2.2.2: Hooks

Learning Objectives

  1. React Hooks are a newer and more efficient syntax for React components

  2. Know how to write components in Hooks syntax


React Hooks are a newer and more efficient syntax for React Components. They allow us to write all components as functional components, and use so-called "Hook" functions to replace class component functionality such as state management and lifecycle methods. Components with hooks are functionally the same as class components.

Rocket recommends using Hooks in our exercises and projects from now on because Hooks are a cleaner syntax and the React team recommends using Hooks for new projects. The React team is re-writing the official React tutorials to use Hooks. React Router v6 (the latest and greatest version of React Router) that we are about to learn only supports React Hooks syntax natively, and Rocket recommends using Hooks to enable us to use the latest React Router features.

Introducing Hooks

  1. Many companies will still be using class components in their code. It will be important for us to still understand class components, but know how to write components with Hooks for new code to take advantage of latest React functionality.

Hooks at a Glance

This page is an overview of all of the subsequent tutorial pages. The subsequent pages go into more depth on each topic.

  1. Note that from now on we will write only functional components and not class components. React Hooks provide all the functionality we needed from class components that we didn't previously have with functional components.

  2. useState hook replaces this.state and this.setState with a new pair of variables for getting and setting a specific state value.

  3. Note how the React team encourages us to use multiple useState Hooks in the same component for each type of state. There is no need to store all of a component's state in a single this.state object like we did previously.

  4. Returning a cleanup function from useEffect is advanced functionality and we will not be using it as often at Rocket

  5. We will not be writing custom Hooks at Rocket; feel free to skim through the "Building Your Own Hooks" section

  6. We will learn about useContext and useReducer hooks in a later submodule.

Using the State Hook

We will use the useState Hook most often. Clear explanations of what the useState Hook is and how to use it.

  1. Rocket strongly recommends following the naming convention of X and setX as the de-structured state variable names from useState. This makes our code more readable because other engineers will immediately know what each variable is for.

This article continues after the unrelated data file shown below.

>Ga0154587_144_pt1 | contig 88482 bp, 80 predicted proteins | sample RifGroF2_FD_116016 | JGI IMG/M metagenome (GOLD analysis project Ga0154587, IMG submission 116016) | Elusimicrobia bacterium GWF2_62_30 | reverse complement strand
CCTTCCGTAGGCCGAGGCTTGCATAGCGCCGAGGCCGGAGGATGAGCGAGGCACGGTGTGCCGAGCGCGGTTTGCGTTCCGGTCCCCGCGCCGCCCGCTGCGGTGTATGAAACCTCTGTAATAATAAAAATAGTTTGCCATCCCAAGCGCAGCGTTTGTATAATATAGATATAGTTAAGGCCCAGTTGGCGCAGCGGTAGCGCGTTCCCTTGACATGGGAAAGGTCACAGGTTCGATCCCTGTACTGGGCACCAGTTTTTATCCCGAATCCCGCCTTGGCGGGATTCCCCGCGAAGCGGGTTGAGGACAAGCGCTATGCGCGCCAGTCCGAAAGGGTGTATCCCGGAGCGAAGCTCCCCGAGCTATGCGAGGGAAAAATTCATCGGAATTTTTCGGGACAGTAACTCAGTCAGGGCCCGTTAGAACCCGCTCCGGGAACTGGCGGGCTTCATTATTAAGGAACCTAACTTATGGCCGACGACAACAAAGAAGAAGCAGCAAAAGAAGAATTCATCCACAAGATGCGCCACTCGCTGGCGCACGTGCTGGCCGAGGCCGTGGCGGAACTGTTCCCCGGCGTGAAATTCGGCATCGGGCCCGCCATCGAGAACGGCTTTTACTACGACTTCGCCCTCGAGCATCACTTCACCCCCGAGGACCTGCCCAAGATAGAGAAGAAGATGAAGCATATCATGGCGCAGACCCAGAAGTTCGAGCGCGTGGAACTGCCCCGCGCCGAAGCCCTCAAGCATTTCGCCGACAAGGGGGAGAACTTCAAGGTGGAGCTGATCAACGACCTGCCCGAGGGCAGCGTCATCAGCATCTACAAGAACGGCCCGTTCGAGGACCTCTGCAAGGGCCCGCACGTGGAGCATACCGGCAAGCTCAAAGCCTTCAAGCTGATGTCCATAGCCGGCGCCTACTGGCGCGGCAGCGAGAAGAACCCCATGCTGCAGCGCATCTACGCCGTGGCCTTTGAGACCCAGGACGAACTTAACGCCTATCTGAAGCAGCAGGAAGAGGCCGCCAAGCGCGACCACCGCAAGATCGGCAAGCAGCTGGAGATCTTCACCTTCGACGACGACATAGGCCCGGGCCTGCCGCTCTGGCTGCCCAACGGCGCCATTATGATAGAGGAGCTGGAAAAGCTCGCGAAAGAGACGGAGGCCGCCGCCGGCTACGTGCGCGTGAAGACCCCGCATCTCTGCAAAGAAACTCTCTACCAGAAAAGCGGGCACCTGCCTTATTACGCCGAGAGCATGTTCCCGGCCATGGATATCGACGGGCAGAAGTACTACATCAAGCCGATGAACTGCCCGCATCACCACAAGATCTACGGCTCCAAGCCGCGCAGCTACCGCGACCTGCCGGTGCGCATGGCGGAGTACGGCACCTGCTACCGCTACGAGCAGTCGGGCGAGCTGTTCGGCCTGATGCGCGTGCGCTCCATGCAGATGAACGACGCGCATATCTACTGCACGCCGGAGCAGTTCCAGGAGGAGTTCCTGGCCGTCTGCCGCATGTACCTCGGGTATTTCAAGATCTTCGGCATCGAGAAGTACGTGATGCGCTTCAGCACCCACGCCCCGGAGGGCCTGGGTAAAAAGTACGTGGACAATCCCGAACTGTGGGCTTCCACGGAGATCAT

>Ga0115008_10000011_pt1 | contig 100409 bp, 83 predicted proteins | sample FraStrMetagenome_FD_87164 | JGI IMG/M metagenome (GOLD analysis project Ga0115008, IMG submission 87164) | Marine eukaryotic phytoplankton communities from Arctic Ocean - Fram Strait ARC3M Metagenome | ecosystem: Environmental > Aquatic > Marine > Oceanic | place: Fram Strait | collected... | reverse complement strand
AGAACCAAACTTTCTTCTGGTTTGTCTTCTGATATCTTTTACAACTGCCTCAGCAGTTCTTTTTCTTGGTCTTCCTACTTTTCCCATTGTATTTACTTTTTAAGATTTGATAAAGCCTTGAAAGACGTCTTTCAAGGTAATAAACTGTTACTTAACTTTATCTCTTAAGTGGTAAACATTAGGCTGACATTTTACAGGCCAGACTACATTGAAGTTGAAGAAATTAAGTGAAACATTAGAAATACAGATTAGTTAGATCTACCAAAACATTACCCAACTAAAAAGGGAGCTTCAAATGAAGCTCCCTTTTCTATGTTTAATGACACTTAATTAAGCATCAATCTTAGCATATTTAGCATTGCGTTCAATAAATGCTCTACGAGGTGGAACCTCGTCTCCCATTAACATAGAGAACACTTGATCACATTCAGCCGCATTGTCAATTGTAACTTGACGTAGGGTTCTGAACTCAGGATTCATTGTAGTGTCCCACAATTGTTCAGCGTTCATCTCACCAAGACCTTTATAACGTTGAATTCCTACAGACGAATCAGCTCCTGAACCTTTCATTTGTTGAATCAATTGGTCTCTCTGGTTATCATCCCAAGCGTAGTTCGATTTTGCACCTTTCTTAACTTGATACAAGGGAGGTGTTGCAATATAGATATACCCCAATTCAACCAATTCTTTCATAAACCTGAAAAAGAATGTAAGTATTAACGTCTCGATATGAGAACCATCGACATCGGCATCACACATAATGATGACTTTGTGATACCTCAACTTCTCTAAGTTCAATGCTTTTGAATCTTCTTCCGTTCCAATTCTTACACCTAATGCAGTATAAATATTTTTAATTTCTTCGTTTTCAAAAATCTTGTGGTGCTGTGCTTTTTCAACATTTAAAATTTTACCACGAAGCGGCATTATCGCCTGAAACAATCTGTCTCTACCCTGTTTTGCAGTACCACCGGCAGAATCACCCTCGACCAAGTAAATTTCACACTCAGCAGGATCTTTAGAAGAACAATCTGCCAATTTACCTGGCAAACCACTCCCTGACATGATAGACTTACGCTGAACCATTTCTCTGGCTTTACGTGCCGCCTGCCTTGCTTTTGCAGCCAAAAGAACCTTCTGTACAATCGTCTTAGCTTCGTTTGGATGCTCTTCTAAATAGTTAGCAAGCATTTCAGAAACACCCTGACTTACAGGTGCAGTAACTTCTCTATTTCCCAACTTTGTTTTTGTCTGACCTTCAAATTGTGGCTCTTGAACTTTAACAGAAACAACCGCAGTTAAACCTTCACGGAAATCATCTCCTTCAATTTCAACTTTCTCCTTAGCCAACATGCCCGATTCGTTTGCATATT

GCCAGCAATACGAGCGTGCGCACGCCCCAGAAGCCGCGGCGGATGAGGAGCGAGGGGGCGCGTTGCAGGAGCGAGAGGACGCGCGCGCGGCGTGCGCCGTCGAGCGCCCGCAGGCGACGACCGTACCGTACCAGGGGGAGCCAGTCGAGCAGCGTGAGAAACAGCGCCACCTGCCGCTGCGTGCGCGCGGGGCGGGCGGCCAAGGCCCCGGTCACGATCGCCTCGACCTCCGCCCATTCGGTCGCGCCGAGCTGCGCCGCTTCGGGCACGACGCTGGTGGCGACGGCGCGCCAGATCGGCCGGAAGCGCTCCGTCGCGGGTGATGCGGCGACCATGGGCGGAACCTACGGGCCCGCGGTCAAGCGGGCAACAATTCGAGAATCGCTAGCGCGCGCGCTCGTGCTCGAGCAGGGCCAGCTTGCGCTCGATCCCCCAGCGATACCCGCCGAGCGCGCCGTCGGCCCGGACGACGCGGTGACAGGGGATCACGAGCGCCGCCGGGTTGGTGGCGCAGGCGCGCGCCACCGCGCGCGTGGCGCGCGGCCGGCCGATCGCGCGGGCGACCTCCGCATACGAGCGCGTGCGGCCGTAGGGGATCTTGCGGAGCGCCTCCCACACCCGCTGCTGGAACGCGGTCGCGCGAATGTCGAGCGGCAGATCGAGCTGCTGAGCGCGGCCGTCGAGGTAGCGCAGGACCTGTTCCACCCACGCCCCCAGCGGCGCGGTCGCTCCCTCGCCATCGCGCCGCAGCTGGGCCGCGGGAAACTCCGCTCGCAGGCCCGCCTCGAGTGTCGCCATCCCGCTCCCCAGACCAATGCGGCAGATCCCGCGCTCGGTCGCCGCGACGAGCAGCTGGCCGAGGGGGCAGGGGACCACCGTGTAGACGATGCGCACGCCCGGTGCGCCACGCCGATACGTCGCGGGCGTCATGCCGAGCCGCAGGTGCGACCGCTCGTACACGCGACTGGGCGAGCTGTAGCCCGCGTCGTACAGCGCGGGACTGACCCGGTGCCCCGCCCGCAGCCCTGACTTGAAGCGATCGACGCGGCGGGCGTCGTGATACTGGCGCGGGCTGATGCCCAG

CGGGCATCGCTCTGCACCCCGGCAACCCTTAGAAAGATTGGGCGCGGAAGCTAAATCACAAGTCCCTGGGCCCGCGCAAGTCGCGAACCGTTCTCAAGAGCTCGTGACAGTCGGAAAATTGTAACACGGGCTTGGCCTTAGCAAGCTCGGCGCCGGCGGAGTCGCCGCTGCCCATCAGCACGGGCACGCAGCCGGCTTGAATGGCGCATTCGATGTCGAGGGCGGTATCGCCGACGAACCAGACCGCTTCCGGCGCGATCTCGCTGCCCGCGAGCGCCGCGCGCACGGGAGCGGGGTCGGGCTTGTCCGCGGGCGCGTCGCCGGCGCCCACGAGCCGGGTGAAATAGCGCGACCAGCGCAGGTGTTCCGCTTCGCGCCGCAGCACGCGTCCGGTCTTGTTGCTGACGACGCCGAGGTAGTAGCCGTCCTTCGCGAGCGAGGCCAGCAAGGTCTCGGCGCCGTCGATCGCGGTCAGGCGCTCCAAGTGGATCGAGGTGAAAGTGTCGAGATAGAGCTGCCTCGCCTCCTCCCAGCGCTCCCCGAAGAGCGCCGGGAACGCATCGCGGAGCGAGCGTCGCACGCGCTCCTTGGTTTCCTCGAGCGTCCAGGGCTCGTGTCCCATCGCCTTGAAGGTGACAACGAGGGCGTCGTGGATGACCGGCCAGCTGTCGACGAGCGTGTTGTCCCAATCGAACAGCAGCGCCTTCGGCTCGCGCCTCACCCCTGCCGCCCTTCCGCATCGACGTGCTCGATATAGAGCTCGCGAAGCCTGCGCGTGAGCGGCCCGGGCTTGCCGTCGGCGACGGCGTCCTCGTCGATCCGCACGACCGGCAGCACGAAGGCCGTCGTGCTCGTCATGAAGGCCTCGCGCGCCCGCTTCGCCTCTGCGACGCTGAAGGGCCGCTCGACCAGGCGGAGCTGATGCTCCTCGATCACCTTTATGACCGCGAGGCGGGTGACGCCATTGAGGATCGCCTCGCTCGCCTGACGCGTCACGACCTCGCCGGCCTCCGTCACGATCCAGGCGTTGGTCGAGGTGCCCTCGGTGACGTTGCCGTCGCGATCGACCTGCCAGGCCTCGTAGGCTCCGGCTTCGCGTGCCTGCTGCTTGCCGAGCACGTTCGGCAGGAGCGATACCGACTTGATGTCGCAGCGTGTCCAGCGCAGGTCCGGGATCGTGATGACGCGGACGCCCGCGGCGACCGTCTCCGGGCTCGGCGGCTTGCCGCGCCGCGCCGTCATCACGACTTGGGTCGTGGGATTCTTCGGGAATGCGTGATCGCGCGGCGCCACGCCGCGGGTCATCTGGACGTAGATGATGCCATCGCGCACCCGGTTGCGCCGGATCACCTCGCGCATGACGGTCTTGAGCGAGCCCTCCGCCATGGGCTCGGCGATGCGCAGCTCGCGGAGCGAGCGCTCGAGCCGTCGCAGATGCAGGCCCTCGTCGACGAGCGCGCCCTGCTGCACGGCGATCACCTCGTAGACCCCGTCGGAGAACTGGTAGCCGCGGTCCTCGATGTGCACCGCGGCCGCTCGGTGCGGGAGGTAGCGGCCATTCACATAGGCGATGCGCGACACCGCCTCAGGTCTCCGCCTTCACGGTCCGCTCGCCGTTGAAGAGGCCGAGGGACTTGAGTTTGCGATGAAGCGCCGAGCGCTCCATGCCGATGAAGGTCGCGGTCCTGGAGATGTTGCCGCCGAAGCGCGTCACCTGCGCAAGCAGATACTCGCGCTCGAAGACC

Sample useState Hook

Using the Effect Hook

At Rocket we will use useEffect to replace componentDidMount for setting up subscriptions such as Firebase listeners and for data fetching. useEffect also allows us to perform functionality that was previously provided by componentDidUpdate and componentWillUnmount, but we will use that functionality less often.

  1. As the docs mention, we can think of useEffect as running after the component renders.

  2. A memory leak is when data that we use in parts of our apps is not properly cleaned up after the app stops using those parts. This can cause our apps to run slowly and even crash if the "leaks" cause our computers to run out of memory while running our apps. This will rarely happen to use in practice because JavaScript has automatic memory management and our apps will not be the most complex for now.

  3. Returning a cleanup function from useEffect is optional and we will not use it often at Rocket.

  4. No need to worry too much about "Optimizing Performance by Skipping Effects"; we will rarely need this and we can come back to it once we're more familiar with using useEffect and Hooks in general.

Rules of Hooks

Rocket uses Create React App for our projects that includes the ESLint plugin for Hooks, so ESLint should enforce these rules for us by default.

Sample useEffect Hook

Please checkout the finished code in this repository, ensure that you're on the react_hooks branch if you want to test out the application on your machine you will need to install the dependencies with the command npm install after the installation you can then run the application with the command npm start. See if you can alter a React application on your machine from class based components to functional components.

Post-Class Exercises: Codecademy React 101

Complete all exercises in the following Codecademy lessons when they are assigned in the Rocket course schedule.

Additional Resources

The following resources are optional and can be used more for reference than upfront reading.

Last updated